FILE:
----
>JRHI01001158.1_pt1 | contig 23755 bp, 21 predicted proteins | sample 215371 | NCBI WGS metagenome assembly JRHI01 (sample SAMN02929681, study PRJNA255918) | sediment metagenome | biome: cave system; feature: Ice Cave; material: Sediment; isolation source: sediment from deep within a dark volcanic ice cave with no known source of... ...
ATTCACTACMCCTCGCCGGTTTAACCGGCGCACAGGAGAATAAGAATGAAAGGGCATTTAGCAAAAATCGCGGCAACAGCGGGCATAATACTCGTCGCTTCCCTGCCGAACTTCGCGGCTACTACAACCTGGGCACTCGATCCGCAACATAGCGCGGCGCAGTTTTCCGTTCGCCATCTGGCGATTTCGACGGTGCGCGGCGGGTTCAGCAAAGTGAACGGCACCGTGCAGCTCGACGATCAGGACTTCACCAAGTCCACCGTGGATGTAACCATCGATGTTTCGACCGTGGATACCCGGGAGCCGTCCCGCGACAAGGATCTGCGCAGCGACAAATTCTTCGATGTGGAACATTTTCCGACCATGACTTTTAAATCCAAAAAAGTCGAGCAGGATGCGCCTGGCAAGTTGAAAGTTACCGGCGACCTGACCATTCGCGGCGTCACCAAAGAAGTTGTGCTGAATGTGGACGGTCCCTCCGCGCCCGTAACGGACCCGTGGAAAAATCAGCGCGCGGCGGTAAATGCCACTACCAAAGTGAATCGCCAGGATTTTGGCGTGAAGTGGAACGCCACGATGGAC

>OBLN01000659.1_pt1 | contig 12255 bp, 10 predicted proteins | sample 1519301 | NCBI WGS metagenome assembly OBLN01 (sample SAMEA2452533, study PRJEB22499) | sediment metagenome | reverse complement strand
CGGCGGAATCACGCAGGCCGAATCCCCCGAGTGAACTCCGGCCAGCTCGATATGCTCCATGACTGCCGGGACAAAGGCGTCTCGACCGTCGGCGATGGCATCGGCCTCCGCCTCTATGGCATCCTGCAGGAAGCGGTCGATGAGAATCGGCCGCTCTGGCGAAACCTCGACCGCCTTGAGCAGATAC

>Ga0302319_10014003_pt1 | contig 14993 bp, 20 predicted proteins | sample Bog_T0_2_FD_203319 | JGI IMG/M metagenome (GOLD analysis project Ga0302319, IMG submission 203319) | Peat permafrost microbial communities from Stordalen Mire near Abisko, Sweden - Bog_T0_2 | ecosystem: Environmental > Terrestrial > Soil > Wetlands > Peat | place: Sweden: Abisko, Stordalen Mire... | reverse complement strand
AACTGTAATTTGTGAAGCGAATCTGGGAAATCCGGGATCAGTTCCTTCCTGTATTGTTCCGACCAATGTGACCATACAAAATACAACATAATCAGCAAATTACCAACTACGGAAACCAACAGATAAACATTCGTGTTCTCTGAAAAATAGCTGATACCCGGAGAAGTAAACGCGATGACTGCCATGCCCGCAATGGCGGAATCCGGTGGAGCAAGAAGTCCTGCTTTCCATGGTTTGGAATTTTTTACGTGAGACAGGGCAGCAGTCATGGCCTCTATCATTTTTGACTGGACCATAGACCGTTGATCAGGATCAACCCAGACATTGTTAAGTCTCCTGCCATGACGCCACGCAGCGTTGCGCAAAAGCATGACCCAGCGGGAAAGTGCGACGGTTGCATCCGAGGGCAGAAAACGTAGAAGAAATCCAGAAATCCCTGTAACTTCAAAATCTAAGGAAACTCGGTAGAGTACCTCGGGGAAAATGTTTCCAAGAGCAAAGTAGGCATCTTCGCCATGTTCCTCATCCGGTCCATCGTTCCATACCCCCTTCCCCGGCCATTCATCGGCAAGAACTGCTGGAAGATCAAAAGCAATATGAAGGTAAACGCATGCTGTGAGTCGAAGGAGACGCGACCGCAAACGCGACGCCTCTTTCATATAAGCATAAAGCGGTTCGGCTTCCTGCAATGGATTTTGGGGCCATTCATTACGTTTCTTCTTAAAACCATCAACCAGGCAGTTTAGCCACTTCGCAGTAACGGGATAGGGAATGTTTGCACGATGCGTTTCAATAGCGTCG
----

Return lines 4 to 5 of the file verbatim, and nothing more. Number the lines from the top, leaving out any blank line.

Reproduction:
CGGCGGAATCACGCAGGCCGAATCCCCCGAGTGAACTCCGGCCAGCTCGATATGCTCCATGACTGCCGGGACAAAGGCGTCTCGACCGTCGGCGATGGCATCGGCCTCCGCCTCTATGGCATCCTGCAGGAAGCGGTCGATGAGAATCGGCCGCTCTGGCGAAACCTCGACCGCCTTGAGCAGATAC

>Ga0302319_10014003_pt1 | contig 14993 bp, 20 predicted proteins | sample Bog_T0_2_FD_203319 | JGI IMG/M metagenome (GOLD analysis project Ga0302319, IMG submission 203319) | Peat permafrost microbial communities from Stordalen Mire near Abisko, Sweden - Bog_T0_2 | ecosystem: Environmental > Terrestrial > Soil > Wetlands > Peat | place: Sweden: Abisko, Stordalen Mire... | reverse complement strand